Video Narration: Ski for Light, connecting blind and sighted in the joy of cross-country skiing. President Marion Elmquist:
Marion Elmquist: “Ski for Light was started in the US in 1975 and was brought to the US by a Norwegian immigrant who had been very involved in a similar program in Norway that was started in 1964 by a blind Norwegian entertainer. The whole idea is to share the love of outdoor activities and the sport of cross-country skiing with blind and mobility impaired adults. We have an annual event; each year it moves around the United States, 250-300 people total are there, and that includes blind, visually impaired, mobility impaired cross-country skiers, and volunteer guides. From what I've read of Dr. Bolotin, it sounds like Ski for Light has been successful in continuing his philosophy and his thought that being blind is not a barrier to living a successful and healthy lifestyle. I think it really reinforces that we're doing the right thing.”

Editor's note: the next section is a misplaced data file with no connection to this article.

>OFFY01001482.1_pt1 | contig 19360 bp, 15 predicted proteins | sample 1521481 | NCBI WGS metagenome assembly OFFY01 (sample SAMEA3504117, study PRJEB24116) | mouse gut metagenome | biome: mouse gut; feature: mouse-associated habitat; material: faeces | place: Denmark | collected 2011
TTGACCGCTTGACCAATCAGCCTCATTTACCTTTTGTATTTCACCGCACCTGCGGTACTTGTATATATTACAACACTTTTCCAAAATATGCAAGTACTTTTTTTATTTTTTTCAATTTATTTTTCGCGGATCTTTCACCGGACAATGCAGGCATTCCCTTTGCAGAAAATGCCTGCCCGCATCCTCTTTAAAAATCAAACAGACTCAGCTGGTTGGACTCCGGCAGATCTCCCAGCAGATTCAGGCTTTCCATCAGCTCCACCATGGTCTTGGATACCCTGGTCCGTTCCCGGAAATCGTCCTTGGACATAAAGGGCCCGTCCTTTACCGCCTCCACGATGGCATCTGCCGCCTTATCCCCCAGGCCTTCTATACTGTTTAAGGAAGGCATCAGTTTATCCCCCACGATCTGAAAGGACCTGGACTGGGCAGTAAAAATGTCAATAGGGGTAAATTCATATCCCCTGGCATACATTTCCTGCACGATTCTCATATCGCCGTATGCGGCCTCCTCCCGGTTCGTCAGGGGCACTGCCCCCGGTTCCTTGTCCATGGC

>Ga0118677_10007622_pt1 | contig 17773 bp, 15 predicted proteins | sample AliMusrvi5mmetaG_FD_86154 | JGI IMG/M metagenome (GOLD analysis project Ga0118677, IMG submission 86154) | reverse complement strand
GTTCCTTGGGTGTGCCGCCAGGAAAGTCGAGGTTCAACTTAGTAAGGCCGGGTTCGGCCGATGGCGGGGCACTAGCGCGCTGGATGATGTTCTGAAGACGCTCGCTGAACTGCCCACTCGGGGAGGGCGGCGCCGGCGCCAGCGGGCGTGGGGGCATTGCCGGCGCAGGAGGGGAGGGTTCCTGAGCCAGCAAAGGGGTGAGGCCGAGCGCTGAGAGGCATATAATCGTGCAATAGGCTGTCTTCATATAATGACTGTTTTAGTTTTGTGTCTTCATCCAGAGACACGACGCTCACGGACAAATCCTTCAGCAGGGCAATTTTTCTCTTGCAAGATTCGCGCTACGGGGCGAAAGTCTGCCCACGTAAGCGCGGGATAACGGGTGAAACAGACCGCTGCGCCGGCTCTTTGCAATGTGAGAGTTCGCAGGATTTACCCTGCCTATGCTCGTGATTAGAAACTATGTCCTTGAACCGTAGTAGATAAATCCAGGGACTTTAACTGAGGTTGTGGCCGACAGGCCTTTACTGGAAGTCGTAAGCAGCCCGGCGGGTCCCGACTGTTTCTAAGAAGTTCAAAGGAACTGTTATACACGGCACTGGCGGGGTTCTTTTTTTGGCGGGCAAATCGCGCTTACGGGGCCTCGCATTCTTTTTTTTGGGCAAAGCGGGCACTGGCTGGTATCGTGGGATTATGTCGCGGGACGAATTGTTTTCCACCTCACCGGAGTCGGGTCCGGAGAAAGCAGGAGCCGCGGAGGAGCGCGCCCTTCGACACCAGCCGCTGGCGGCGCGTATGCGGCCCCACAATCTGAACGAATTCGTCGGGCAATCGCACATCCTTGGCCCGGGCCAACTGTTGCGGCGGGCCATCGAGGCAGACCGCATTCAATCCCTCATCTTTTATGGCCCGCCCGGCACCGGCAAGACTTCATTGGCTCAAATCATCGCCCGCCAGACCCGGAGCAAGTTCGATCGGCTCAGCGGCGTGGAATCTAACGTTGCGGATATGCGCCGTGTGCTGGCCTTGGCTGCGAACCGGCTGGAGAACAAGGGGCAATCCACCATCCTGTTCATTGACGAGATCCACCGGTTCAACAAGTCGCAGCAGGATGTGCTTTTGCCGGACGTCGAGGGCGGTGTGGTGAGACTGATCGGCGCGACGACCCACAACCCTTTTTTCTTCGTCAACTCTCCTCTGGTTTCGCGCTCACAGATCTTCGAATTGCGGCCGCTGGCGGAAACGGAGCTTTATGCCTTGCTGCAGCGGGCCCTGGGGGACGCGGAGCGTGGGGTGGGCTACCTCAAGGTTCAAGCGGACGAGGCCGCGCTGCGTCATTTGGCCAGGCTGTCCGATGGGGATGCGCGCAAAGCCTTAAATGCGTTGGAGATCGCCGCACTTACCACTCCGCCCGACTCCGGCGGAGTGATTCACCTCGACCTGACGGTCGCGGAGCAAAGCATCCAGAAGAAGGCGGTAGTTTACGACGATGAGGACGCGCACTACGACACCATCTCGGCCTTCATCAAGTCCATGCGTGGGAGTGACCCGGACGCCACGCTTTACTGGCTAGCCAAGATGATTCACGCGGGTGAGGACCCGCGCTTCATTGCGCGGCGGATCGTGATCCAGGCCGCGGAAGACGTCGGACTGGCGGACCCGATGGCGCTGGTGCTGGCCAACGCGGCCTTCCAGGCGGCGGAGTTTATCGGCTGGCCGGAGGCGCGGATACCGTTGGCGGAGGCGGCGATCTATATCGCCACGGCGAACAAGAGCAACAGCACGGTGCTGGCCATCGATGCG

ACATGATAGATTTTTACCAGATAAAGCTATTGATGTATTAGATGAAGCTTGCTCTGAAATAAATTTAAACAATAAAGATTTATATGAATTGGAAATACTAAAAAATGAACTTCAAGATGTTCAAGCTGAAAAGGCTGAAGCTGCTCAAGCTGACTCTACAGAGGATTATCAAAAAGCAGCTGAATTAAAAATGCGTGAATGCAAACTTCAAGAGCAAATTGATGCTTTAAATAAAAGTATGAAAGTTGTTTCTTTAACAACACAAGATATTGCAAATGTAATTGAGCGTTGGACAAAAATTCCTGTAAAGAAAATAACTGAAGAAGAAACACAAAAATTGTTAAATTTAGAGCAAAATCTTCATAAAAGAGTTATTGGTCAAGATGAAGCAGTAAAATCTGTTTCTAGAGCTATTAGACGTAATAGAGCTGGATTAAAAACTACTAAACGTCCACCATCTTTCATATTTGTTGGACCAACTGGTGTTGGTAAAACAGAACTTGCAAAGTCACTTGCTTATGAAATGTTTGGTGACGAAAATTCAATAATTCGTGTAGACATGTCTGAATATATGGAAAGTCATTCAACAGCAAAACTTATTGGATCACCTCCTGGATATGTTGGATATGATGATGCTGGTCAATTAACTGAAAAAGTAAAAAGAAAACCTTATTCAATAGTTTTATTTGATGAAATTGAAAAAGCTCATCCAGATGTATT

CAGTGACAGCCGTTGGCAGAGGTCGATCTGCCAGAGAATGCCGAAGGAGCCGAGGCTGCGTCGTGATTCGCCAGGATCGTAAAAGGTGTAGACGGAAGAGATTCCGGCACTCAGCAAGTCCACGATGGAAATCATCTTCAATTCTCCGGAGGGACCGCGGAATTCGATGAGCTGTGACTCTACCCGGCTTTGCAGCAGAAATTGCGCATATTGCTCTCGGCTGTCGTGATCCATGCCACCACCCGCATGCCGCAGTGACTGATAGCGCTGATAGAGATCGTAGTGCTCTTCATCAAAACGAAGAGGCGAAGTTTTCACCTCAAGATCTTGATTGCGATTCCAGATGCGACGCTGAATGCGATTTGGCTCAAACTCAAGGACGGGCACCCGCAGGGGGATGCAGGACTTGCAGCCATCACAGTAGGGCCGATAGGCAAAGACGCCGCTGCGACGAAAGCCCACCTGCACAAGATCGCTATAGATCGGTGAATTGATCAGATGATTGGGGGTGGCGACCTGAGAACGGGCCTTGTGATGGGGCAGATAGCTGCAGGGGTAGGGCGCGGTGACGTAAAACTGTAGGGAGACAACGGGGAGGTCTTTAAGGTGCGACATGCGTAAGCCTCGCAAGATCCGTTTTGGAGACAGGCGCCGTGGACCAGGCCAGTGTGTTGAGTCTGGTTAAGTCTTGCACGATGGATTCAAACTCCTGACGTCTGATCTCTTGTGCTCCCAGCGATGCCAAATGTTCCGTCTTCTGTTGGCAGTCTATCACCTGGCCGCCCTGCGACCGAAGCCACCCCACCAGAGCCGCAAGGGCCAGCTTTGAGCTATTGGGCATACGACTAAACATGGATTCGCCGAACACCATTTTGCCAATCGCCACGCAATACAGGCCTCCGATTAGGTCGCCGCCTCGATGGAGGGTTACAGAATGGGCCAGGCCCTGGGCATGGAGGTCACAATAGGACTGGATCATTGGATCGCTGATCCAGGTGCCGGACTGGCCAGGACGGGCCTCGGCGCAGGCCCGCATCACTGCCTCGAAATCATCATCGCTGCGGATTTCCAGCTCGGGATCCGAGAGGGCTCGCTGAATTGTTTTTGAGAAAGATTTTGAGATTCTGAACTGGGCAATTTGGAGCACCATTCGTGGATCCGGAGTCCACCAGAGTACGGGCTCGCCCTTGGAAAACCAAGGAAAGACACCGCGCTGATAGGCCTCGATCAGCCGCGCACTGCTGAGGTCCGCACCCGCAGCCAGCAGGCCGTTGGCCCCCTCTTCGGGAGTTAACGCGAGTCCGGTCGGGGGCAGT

Video Narration: The Tactile Map Automated Production, TMAP, of the LightHouse for the Blind and Visually Impaired San Francisco. Scott Blanks, senior director of programs:
Scott Blanks: “Within minutes of making a phone call and providing an address, a tactile map can be embossed and either picked up at our San Francisco location (if you're in the local area) or mailed to you within a couple business days. What the TMAPs allow you to do is get your hands literally on a top-down view of a particular neighborhood or section of a city, and it is one of the things that comes closest to giving folks who are able to see sort of that similar experience to a street view. The recognition is wonderful. What I'm really excited about, though, is that we're going to be able to connect so deeply with so many blind people and give them a tool that is simple, it's elegant, it's inexpensive, and it's going to unlock the world for them. This is innovation, and that's what Dr. Bolotin was all about, so carrying on that tradition is something that—I don't think I really have the words to express it, but it is a wonderful honor to be able to receive this award.”